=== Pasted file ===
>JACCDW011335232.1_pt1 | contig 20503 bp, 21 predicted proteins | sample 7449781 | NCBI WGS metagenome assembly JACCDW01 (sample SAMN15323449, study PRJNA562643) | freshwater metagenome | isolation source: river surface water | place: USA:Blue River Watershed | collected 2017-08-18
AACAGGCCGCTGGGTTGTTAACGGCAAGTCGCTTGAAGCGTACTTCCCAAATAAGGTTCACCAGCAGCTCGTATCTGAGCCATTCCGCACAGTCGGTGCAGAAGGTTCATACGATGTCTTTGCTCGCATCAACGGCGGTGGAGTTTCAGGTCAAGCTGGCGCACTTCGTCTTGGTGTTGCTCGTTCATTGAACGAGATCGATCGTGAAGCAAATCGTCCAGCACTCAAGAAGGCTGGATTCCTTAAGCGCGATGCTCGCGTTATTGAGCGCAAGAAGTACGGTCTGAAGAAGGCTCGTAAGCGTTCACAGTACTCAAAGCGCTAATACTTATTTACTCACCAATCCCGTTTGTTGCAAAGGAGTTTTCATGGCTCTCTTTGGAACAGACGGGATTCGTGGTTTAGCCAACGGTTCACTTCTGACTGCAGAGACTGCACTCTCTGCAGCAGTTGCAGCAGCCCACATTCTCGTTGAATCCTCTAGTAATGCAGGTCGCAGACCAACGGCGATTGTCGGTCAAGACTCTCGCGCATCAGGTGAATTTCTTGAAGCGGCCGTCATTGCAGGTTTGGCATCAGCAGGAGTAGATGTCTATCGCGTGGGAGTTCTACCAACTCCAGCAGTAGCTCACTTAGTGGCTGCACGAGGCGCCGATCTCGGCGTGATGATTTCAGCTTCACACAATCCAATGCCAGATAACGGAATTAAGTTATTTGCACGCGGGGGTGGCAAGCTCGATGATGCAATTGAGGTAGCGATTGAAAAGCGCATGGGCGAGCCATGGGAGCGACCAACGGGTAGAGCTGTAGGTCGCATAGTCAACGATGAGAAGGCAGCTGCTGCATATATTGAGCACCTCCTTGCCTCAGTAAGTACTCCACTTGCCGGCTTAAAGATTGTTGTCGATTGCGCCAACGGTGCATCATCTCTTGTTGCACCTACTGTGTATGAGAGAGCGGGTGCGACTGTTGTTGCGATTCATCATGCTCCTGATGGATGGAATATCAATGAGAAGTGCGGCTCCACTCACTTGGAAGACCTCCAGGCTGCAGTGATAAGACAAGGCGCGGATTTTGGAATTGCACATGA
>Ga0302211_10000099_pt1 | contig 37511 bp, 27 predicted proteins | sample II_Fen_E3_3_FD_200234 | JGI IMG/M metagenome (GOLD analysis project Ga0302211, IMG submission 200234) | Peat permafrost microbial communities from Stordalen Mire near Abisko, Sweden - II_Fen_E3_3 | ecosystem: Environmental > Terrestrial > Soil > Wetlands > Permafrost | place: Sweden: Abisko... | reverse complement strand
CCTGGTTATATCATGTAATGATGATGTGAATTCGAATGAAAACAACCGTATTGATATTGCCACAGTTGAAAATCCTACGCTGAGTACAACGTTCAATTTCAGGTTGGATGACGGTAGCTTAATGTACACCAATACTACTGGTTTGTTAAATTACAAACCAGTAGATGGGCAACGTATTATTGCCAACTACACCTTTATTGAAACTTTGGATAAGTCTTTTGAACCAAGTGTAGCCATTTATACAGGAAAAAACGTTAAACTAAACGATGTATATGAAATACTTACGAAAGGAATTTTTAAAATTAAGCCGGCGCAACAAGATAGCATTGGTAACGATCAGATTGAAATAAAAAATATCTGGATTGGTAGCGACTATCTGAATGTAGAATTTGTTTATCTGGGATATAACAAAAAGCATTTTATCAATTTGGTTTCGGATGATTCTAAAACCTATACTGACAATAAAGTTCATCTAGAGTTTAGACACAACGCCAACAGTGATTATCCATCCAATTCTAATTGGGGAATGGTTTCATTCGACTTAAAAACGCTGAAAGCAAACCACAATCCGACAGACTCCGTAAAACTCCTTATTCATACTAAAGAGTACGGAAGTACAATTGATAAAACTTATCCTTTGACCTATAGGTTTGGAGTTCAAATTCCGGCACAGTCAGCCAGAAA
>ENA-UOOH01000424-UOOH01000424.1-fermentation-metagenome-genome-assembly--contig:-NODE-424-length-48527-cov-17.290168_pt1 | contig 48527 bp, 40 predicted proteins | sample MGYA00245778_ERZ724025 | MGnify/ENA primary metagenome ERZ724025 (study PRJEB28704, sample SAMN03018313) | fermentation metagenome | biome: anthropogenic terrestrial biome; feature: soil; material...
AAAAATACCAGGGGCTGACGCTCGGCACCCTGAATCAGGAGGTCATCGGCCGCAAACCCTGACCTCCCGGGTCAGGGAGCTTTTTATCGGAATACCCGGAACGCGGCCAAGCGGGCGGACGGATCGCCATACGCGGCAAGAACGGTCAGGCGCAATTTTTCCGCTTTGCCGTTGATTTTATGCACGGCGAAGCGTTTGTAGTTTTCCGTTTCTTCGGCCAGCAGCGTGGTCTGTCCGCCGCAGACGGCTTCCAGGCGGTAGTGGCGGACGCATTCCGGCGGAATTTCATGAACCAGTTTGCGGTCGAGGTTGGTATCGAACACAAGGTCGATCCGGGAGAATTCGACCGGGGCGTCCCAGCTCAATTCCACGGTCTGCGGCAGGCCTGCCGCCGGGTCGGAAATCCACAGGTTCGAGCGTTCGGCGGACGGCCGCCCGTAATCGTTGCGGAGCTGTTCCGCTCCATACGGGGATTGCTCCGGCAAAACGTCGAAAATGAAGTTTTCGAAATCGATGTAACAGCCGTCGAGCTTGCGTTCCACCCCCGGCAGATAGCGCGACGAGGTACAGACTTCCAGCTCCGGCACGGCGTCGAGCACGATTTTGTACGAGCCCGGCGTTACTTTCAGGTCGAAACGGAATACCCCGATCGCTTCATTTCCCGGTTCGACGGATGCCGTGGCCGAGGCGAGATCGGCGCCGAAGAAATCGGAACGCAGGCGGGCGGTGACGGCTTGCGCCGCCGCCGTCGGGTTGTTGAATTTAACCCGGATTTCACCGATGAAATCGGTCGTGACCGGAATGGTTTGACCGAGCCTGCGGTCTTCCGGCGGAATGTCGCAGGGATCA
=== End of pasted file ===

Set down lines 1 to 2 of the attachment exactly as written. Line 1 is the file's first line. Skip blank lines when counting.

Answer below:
>JACCDW011335232.1_pt1 | contig 20503 bp, 21 predicted proteins | sample 7449781 | NCBI WGS metagenome assembly JACCDW01 (sample SAMN15323449, study PRJNA562643) | freshwater metagenome | isolation source: river surface water | place: USA:Blue River Watershed | collected 2017-08-18
AACAGGCCGCTGGGTTGTTAACGGCAAGTCGCTTGAAGCGTACTTCCCAAATAAGGTTCACCAGCAGCTCGTATCTGAGCCATTCCGCACAGTCGGTGCAGAAGGTTCATACGATGTCTTTGCTCGCATCAACGGCGGTGGAGTTTCAGGTCAAGCTGGCGCACTTCGTCTTGGTGTTGCTCGTTCATTGAACGAGATCGATCGTGAAGCAAATCGTCCAGCACTCAAGAAGGCTGGATTCCTTAAGCGCGATGCTCGCGTTATTGAGCGCAAGAAGTACGGTCTGAAGAAGGCTCGTAAGCGTTCACAGTACTCAAAGCGCTAATACTTATTTACTCACCAATCCCGTTTGTTGCAAAGGAGTTTTCATGGCTCTCTTTGGAACAGACGGGATTCGTGGTTTAGCCAACGGTTCACTTCTGACTGCAGAGACTGCACTCTCTGCAGCAGTTGCAGCAGCCCACATTCTCGTTGAATCCTCTAGTAATGCAGGTCGCAGACCAACGGCGATTGTCGGTCAAGACTCTCGCGCATCAGGTGAATTTCTTGAAGCGGCCGTCATTGCAGGTTTGGCATCAGCAGGAGTAGATGTCTATCGCGTGGGAGTTCTACCAACTCCAGCAGTAGCTCACTTAGTGGCTGCACGAGGCGCCGATCTCGGCGTGATGATTTCAGCTTCACACAATCCAATGCCAGATAACGGAATTAAGTTATTTGCACGCGGGGGTGGCAAGCTCGATGATGCAATTGAGGTAGCGATTGAAAAGCGCATGGGCGAGCCATGGGAGCGACCAACGGGTAGAGCTGTAGGTCGCATAGTCAACGATGAGAAGGCAGCTGCTGCATATATTGAGCACCTCCTTGCCTCAGTAAGTACTCCACTTGCCGGCTTAAAGATTGTTGTCGATTGCGCCAACGGTGCATCATCTCTTGTTGCACCTACTGTGTATGAGAGAGCGGGTGCGACTGTTGTTGCGATTCATCATGCTCCTGATGGATGGAATATCAATGAGAAGTGCGGCTCCACTCACTTGGAAGACCTCCAGGCTGCAGTGATAAGACAAGGCGCGGATTTTGGAATTGCACATGA